Searchable abstracts of presentations at key conferences on calcified tissues
Bone Abstracts (2013) 2 P135 | DOI: 10.1530/boneabs.2.P135

ICCBH2013 Poster Presentations (1) (201 abstracts)

Is vertebral fracture assessment by DXA more useful in a high fracture risk paediatric population than in a low-risk screening population?

Nicola Crabtree , Steve Chapman , Wolfgang Hogler & Nicholas Shaw


Birmingham Children’s Hospital, Birmingham, UK.

Vertebral fracture assessment (VFA) by DXA is an accepted tool in adults. However, its use in children has not been validated. The aim of this study was to validate VFA using iDXA against spinal radiographic assessment (RA) for the identification of vertebral fractures in children.

Spine radiographs and VFA (L5–T2) by GE-iDXA were acquired on the same day in 80 children. Forty children were considered high-risk for fracture as their metabolic bone specialist had initiated a referral for a radiographic spine assessment. The remaining 40 subjects consisted of children participating in a prospective fracture study and were considered low-risk for vertebral fracture. Agreement between RA and VFA was assessed by an expert paediatric radiologist and two metabolic bone specialists. Vertebrae were ranked as normal, mild, moderate or severe if they had <10, 11–25, 26–50, and >50% deformity respectively. Levels of agreement were calculated using the kappa statistic and consistency by the intra-class correlation coefficient (ICC).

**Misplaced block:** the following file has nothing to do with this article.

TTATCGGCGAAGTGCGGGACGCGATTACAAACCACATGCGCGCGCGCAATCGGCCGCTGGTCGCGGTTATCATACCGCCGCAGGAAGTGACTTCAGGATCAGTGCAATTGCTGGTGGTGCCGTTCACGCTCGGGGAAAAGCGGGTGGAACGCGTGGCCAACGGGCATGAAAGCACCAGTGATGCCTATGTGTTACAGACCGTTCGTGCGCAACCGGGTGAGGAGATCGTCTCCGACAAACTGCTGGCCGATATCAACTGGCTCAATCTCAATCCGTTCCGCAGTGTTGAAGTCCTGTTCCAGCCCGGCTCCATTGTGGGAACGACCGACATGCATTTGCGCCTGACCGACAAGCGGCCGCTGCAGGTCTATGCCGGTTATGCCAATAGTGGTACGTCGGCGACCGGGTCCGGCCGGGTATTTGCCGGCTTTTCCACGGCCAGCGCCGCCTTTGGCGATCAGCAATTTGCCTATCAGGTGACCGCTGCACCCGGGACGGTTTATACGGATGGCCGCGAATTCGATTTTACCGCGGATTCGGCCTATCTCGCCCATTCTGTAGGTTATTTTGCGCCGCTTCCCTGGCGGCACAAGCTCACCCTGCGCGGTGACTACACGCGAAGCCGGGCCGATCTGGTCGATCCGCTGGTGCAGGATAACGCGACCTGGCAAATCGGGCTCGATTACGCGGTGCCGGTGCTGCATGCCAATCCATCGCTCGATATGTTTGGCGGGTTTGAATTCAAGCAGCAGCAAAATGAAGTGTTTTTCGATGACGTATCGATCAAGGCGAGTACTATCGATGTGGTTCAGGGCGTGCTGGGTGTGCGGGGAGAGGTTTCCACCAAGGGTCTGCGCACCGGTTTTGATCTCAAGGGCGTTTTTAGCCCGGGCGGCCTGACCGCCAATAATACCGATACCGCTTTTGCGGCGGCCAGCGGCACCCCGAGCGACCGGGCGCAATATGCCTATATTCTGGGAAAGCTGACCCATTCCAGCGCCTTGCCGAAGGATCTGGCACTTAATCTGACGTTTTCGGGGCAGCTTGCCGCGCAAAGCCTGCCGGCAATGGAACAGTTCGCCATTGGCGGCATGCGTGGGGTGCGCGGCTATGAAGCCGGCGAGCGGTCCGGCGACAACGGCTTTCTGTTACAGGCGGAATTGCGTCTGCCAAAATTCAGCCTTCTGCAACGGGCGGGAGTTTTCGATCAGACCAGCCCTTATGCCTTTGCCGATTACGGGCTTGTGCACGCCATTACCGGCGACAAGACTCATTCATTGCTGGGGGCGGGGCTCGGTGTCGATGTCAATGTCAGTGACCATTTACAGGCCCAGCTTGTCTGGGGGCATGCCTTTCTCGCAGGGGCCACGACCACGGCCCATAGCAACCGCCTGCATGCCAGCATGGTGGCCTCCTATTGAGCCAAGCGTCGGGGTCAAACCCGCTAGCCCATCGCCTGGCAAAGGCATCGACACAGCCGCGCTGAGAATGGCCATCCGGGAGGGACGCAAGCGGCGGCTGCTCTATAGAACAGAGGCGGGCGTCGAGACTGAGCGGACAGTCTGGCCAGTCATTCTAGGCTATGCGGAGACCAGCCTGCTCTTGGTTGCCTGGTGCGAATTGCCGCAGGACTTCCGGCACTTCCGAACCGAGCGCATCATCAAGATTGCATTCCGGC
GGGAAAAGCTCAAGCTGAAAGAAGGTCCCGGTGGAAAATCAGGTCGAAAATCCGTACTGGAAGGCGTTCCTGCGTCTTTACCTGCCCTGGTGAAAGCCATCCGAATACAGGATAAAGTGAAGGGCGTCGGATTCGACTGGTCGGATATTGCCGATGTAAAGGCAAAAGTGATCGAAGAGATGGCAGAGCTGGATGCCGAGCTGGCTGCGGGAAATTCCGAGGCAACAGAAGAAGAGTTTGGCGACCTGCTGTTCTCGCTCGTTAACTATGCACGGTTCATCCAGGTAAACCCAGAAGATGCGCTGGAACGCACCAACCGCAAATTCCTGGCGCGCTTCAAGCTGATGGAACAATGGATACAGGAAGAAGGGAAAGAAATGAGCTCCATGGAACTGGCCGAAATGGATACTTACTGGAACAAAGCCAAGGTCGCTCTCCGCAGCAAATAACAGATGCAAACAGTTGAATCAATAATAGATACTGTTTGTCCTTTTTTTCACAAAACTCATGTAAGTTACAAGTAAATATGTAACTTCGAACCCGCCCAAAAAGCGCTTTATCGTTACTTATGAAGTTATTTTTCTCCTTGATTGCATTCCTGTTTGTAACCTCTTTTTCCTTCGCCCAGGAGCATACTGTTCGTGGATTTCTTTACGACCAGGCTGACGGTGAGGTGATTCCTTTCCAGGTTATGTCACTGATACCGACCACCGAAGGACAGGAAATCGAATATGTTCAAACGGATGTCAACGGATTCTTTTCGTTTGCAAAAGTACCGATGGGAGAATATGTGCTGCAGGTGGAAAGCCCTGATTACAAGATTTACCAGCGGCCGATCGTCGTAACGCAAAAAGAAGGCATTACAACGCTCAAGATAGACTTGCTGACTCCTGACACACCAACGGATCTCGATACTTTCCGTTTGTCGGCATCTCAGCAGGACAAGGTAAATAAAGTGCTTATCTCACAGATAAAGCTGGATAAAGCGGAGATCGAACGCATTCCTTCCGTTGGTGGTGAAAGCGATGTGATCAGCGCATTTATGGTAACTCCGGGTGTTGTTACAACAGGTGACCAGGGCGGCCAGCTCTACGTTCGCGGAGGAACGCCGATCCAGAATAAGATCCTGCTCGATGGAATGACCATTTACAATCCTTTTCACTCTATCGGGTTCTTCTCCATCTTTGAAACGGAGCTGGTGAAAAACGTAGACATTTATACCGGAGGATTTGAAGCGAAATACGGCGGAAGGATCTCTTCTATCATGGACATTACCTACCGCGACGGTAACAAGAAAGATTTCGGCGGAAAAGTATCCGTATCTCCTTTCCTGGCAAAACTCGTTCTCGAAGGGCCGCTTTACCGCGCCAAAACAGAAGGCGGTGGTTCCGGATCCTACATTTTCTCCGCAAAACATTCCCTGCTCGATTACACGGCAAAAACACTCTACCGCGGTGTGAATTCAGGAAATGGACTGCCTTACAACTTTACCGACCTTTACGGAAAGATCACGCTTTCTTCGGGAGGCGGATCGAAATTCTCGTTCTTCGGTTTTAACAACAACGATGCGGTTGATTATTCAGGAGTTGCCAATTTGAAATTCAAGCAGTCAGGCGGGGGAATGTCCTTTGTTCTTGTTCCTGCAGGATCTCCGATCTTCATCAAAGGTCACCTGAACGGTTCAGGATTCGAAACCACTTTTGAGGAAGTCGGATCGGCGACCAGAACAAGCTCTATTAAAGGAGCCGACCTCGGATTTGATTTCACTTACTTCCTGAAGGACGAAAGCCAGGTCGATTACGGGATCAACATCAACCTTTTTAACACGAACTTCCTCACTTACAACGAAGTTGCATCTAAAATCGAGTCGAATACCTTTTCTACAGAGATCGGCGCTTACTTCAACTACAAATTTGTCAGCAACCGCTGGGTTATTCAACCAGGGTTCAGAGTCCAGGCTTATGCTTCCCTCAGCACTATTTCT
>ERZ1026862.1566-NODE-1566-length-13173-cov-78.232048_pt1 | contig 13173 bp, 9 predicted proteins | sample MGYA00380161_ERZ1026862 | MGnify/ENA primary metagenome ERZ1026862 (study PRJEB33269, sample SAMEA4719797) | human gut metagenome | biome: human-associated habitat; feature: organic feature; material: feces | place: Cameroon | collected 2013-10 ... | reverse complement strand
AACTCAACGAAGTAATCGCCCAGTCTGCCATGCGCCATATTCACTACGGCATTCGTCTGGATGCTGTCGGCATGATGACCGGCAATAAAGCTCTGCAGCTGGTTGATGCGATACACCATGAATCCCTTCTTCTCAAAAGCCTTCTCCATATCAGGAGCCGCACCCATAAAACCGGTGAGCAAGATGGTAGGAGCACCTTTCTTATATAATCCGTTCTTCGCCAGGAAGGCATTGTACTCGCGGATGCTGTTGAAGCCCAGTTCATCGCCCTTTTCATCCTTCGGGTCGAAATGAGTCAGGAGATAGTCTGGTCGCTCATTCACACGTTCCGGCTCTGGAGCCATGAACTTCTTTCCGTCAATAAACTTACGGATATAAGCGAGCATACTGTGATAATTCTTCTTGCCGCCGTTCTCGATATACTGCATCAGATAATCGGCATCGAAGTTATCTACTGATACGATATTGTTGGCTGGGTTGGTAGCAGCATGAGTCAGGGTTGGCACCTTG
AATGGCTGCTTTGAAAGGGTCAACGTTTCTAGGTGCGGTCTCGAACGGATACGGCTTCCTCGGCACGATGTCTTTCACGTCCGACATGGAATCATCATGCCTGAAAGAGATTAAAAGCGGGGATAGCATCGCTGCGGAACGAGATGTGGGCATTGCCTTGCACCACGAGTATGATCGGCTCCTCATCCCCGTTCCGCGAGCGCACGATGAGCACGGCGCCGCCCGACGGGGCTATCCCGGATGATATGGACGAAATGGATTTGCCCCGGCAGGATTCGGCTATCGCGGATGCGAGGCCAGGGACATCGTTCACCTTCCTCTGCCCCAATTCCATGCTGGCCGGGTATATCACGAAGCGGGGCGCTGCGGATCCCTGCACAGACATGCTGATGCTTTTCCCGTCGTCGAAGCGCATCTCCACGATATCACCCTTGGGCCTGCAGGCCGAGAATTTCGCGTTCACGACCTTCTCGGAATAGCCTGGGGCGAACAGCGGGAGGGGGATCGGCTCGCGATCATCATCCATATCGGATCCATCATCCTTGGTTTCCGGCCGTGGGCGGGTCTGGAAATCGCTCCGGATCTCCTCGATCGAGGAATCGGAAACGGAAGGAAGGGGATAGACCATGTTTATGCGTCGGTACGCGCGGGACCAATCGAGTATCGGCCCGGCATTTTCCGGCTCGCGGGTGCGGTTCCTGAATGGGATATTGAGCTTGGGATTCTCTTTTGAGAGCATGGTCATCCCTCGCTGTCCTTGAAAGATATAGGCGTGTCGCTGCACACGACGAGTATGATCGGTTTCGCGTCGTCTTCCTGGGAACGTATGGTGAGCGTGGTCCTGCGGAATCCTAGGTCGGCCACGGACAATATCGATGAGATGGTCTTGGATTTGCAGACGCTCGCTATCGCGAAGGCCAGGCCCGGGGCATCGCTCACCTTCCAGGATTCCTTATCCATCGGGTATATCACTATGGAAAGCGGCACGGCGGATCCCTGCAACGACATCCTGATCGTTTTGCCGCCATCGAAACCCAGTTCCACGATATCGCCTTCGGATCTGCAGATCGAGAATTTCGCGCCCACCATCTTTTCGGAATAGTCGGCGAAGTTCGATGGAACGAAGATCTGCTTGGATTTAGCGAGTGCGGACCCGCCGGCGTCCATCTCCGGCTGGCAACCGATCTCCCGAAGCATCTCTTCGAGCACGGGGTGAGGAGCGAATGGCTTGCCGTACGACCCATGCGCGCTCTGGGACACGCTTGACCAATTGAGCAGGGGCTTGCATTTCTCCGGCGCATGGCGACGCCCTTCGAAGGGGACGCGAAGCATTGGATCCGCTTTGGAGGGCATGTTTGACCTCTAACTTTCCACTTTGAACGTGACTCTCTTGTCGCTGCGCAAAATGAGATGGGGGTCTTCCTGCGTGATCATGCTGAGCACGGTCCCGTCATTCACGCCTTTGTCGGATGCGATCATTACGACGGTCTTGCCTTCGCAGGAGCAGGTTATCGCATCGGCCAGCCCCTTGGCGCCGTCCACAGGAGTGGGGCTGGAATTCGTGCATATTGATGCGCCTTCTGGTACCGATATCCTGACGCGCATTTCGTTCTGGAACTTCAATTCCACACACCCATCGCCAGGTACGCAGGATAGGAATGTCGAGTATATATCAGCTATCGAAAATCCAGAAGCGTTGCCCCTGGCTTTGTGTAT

Depending on rater, 92.8–94.8% of the vertebrae were analysable by RA. In contrast, 98.5% were analysable by VFA. For the high-risk group, moderate agreement was noted between raters for RA (κ 0.496–0.556), between RA and VFA (κ 0.510–0.586) and between raters for VFA (κ 0.0.630–0.687). In contrast, for the low-risk group, where only mild deformities were observed, poor-to-slight agreement was noted between raters for RA (κ 0.075–0.2116) and slight-to-fair agreement was noted between RA and VFA (κ 0.100–0.365) and between raters for VFA (κ 0.308–0.343). In the high-risk group, agreement improved to substantial if the deformities were dichotomised as normal or mild vs moderate or severe (κ 0.810–879). Subsequently, diagnostic agreement was tested by categorising each subject as having at least one severe or at least one moderate, mild only or no deformity. This approach resulted in consistent levels of moderate agreement between rater and technique (κ 0.483–0.645).

In conclusion, VFA is accurate and consistent when identifying moderate and severe fractures in chronically sick children. However, since the diagnostic sensitivity of VFA appeared to be comparable to RA for both groups, VFA should prove to be a useful tool in the assessment of bone health in all children.

Volume 2

6th International Conference on Children's Bone Health

Rotterdam, The Netherlands
22 Jun 2013 - 25 Jun 2013


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